"It is important to remember that when Hanuman knelt down to pray for the grace to accomplish the impossible, he was already capable of achieving his goal. As the son of the wind, Hanuman could do anything. He could grow very large or very small, move mountains, and even change his shape all together. But he was constantly forgetting his divinity, and so he turned to his faith— which in Sanskrit we call shraddha—to give him the confidence to do what he knew he must accomplish. Many of us shrink before impossible tasks, or even tasks that are just a bit hard, because we are just like Hanuman. We easily forget that there is a part of us that is also divine and can accomplish the impossible. And we forget about the element of shraddha, which is ingrained in every human heart, just as it was within Hanuman's.

"Throughout human history, there has always been some form of prayer to give human beings the space and time to grow that element of faith within their hearts. It is with faith and hope that we can go forth with confidence and leap across oceans, change the world, or simply fall back in love.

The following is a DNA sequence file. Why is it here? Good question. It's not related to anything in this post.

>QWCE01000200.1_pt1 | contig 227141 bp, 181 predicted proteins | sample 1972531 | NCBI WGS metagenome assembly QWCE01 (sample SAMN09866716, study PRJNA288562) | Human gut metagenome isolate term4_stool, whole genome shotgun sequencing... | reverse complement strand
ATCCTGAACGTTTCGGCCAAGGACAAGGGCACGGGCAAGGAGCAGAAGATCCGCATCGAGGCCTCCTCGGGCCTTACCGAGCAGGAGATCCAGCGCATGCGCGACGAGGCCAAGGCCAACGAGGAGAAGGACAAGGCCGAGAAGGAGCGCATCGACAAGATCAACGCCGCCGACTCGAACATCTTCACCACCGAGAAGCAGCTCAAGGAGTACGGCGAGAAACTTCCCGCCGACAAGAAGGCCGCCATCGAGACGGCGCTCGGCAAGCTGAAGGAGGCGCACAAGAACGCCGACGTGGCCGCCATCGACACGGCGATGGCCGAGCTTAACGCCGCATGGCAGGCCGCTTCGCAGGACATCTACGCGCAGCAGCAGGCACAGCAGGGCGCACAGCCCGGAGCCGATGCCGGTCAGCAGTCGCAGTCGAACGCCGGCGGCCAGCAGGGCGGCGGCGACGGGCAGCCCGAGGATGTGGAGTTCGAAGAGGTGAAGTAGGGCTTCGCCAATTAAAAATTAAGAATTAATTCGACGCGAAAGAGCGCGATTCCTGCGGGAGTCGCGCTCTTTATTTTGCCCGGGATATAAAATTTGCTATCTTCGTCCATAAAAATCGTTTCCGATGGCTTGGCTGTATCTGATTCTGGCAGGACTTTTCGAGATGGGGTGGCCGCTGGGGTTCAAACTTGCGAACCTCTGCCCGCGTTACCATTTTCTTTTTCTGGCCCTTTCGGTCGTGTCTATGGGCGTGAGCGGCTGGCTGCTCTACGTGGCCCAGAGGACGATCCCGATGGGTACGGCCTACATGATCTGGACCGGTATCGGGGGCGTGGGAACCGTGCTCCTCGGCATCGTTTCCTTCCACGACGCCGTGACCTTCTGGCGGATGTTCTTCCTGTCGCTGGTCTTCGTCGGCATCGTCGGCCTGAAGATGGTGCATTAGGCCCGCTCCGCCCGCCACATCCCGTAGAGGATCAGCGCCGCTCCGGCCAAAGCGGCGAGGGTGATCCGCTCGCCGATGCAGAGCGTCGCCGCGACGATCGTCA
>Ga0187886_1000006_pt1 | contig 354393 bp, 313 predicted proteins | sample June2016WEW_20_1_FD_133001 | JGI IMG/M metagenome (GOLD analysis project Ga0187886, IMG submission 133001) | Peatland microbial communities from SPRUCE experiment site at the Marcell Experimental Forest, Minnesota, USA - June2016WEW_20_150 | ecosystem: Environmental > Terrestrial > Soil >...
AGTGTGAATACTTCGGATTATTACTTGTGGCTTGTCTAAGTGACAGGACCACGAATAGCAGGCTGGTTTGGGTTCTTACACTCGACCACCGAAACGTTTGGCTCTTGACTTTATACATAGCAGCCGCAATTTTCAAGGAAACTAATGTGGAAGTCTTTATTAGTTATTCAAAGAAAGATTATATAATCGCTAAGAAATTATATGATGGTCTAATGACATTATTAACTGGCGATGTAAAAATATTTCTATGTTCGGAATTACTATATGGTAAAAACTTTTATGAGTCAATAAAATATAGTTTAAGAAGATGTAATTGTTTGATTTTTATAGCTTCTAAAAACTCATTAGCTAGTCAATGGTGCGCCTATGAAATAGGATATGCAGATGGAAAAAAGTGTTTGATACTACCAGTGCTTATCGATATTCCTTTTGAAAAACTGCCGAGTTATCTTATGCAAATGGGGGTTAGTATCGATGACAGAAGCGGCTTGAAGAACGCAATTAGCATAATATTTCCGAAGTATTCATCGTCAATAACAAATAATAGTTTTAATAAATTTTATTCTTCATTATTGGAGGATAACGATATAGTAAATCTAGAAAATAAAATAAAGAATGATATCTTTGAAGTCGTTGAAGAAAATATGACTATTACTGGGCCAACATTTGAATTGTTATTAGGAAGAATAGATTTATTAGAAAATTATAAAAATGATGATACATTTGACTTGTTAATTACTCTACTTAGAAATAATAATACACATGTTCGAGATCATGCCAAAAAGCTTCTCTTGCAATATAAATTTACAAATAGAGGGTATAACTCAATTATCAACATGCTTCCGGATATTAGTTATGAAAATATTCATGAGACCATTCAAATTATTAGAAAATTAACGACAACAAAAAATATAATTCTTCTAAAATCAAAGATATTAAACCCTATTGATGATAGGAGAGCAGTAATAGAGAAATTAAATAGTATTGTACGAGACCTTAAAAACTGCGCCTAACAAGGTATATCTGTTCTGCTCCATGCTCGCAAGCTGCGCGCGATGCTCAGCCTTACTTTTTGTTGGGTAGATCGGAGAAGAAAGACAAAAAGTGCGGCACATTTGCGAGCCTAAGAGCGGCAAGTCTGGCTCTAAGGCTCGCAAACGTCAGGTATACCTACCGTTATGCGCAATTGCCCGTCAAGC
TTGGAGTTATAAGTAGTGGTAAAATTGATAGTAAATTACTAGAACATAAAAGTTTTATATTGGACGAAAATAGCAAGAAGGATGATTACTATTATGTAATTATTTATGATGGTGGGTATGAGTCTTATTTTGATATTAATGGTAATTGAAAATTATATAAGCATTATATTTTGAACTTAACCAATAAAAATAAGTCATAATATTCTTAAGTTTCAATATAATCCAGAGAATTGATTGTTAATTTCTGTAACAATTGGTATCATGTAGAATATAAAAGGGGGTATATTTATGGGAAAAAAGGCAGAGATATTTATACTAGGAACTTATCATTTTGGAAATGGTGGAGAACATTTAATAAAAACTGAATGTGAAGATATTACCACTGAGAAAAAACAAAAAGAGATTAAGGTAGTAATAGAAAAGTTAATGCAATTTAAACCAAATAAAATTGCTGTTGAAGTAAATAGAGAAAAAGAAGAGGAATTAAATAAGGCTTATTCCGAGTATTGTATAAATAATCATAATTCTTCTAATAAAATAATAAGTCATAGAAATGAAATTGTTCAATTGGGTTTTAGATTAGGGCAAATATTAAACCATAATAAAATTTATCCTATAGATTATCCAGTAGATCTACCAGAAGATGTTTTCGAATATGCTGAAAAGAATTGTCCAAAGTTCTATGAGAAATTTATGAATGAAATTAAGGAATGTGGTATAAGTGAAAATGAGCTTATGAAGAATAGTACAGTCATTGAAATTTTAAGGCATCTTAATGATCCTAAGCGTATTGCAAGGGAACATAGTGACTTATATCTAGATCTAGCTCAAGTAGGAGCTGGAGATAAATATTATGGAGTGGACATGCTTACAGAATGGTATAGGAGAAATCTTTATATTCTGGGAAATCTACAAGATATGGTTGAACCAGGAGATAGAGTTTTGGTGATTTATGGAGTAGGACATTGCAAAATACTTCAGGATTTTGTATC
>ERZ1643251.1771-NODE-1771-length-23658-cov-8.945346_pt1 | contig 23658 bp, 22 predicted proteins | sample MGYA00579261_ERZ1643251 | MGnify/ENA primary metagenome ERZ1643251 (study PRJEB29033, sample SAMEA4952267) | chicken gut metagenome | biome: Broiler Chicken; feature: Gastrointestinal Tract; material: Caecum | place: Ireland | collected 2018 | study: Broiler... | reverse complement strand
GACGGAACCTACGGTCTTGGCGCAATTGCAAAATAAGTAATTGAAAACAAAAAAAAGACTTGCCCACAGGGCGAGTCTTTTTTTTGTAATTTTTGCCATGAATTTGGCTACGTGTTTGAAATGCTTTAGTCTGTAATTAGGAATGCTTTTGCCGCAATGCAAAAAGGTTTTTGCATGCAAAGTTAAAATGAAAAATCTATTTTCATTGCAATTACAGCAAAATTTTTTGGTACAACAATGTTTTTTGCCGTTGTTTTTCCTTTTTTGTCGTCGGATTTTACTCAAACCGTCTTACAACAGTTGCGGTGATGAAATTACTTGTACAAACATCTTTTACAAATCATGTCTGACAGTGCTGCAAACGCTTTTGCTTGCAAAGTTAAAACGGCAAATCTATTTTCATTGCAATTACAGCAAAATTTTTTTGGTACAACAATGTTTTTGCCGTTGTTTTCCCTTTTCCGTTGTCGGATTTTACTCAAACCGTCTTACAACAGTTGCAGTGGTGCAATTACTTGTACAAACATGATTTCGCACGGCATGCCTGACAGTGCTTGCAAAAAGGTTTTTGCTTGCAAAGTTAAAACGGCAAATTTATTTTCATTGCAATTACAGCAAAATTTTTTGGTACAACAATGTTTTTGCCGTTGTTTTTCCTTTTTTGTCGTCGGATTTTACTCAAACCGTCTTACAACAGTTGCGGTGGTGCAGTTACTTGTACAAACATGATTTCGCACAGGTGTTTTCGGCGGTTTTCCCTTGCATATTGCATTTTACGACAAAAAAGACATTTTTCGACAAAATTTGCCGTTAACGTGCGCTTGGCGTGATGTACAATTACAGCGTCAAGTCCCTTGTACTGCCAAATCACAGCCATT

Soaring to New Heights

"As he flew over the ocean toward his destiny , one of Hanuman's feet reached forward and one foot reached back, like the famous split pose, hanumanasana, that yogis know today. Despite encountering numerous obstacles, including a demon that rose from the water to try and gobble him up, Hanuman landed confidently on the island of Lanka. He searched until he discovered Sita in the gardens of Ravana's palace and transformed himself into a cat in order to sneak in and let her know that Ram would be coming to save her. She gave him her hairpin to let Ram know that he'd found her and Hanuman gave Sita Ram's ring as a promise of her future rescue. And rescue her they did. Eventually Ram brought the war to Ravana's doorstep, and with Hanuman's help, Ravana was defeated and Sita was saved.